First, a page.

“Food had become like a drug… it’s a good drug choice for a Christian… Every church event provided my drug out in the open with no hesitation…” ~ Lysa TerKeurst
If you’re wondering whether it’s too late to focus in on your One Word For 2011, it’s not. You have a second chance because this week, Chinese people are celebrating the Lunar New Year.
Like all cultures around the world, any decent celebration must involve eating. Lots of it.
As a little girl, I always looked forward to seeing the black lacquered candy dishes brimming with goodies put out during the festivities. Everyone, including the grown-ups, were prodded to pick and savor a treat, to usher in a sweet year of prosperity and good blessings.
It wasn’t until I was older, that I learned the mythological beliefs behind that yummy candy dish. The Chinese candy dish was put out as a bribe to invisible “deities” to report back only good things about the family to the Kitchen “god” (and not the sins that have been committed that year).
A lot of these superstitious and cultural beliefs were laughed off by us American born kids.
It’s fascinating to consider the significance and meaning we give to the foods we eat.
It doesn’t matter how long we’ve been a believer or what are our ethnic cultures. We were all made to crave.
We all want good things in our lives: sweetness, satisfaction and contentment. What do we do when the realities of life leaves our cravings falling short?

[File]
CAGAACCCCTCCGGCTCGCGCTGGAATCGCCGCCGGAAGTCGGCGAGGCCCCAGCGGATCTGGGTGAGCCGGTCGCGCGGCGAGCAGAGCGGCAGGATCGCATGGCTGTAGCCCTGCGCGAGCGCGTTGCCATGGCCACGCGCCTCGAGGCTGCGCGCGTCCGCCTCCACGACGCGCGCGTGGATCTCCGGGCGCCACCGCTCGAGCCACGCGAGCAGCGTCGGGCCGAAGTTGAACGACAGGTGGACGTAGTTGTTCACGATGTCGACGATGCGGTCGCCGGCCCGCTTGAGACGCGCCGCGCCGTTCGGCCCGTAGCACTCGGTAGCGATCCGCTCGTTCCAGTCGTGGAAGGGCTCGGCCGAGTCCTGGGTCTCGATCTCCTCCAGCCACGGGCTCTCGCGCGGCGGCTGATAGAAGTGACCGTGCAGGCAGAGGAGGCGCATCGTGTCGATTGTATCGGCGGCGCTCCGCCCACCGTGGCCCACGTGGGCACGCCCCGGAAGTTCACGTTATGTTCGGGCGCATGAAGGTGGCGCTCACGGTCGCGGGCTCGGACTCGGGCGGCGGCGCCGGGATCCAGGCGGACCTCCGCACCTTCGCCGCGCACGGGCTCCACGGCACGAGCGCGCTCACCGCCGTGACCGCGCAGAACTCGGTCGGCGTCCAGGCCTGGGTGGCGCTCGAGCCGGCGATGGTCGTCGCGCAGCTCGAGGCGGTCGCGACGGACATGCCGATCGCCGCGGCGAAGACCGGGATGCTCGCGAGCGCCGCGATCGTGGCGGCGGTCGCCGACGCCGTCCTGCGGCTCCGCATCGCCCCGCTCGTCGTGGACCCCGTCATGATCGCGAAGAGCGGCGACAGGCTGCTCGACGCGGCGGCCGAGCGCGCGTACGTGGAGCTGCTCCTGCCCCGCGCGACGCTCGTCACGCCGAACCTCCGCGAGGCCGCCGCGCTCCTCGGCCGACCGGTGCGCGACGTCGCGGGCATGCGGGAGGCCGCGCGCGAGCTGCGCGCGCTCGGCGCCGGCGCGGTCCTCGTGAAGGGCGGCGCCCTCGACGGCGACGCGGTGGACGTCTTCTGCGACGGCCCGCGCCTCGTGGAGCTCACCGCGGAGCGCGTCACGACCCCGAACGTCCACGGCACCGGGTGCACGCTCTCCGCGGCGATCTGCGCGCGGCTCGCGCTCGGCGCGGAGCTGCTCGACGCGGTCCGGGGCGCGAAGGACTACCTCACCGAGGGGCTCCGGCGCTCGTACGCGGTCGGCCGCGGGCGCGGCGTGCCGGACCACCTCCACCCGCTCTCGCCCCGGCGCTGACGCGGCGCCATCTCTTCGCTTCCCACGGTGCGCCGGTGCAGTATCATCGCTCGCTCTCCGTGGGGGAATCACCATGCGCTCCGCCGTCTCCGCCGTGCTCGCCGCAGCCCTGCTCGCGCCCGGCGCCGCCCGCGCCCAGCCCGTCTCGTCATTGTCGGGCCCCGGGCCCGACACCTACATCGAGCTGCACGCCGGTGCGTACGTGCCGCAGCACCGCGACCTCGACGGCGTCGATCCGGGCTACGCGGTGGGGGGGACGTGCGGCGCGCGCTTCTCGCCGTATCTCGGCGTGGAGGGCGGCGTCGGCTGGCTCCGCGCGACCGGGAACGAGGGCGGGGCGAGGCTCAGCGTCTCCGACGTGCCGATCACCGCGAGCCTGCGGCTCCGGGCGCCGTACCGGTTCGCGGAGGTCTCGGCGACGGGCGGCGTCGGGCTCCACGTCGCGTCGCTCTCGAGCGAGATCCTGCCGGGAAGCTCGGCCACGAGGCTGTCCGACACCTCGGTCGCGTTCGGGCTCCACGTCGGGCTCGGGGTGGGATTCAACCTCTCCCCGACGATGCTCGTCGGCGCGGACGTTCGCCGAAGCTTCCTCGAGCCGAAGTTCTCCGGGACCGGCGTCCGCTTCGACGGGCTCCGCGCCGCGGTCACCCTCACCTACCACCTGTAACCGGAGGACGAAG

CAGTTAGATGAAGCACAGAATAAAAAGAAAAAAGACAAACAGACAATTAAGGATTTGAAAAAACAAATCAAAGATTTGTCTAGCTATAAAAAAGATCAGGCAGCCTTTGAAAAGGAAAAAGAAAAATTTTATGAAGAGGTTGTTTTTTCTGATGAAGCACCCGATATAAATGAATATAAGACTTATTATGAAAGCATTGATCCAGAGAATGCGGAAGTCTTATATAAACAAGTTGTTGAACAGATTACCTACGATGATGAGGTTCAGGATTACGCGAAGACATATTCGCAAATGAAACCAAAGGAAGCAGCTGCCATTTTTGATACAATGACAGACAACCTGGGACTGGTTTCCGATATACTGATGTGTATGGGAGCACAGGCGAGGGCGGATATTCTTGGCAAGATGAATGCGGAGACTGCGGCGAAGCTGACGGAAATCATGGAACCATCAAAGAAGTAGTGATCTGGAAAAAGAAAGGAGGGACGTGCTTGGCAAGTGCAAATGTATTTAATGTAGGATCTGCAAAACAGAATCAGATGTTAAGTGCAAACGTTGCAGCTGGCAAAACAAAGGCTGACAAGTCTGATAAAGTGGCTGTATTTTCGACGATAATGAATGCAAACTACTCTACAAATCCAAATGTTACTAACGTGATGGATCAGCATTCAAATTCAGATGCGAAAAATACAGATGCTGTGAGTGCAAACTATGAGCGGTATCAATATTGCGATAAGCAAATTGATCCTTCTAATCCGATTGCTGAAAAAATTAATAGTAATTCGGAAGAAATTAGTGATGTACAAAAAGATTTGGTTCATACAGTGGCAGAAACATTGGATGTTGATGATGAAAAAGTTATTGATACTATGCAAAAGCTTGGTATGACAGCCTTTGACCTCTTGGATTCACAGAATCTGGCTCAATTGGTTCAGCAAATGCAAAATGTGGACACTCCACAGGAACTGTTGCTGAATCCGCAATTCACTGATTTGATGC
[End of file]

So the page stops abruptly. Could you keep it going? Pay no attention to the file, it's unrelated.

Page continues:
When we make that easy reach for food — to satisfy our deepest desires for something good in our lives — that is when we we eat to comfort our souls.
Made To Crave
My friend and fellow writer, Lysa TerKeurst, just released a new book “Made To Crave“, which hit the New York Times’ Best Seller list a couple weeks ago. It touched a need to fill our stressed out and empty places with God, instead of unhealthy eating.
What I liked about Lysa’s book is that she wrote it as a spiritual guide to understand the inner cravings behind unhealthy eating. I’m suspicious of 10 step programs, so I appreciate her Bible study approach, created out of a personal 17 year struggle with weight, to focus on growing closer with God and breaking a food-defeating lifestyle.
As we make our way into the topic of love this month, we navigate the questions of self-worth.
We all want to love and be loved. It’s a craving to find significance, especially if we’re hurting or chasing a dream.
What We Turn To
Legend says the origins of Chinese New Year began with the fight against a mythical beast called the Nian. The Nian would come to devour livestock, crops, and even villagers on New Year’s day. The villagers believed if they put food out on their doorsteps, the Nian would eat the food they prepared and leave them alone.
We all turn to something to ward off what we fear: problems and imperfections in ourselves or others.
The lie is that we can avoid our cravings.
The bigger lie is that God doesn’t care about them.
There is no cookie cutter solution to turning off our cravings and turning on our purpose.
It’d be easier if God just pushed a button in us and… Zilch! Our “Nians” would disappear.
But we were created to crave.
To have our cravings continuously filled puts us on an everyday journey to be vulnerable — with God and each other.
This openness is our new year’s journey of faith.
What has life left you craving?
How is God meeting you in those cravings?
** Made To Crave BOOK GIVEAWAY **
If food is one of the areas you’re wanting to find more of God and less empty efforts, check out Lysa’s book, Made To Crave.
Leave a comment before midnight PST on Friday 2/11/11.
Photo courtesy of Photobucket.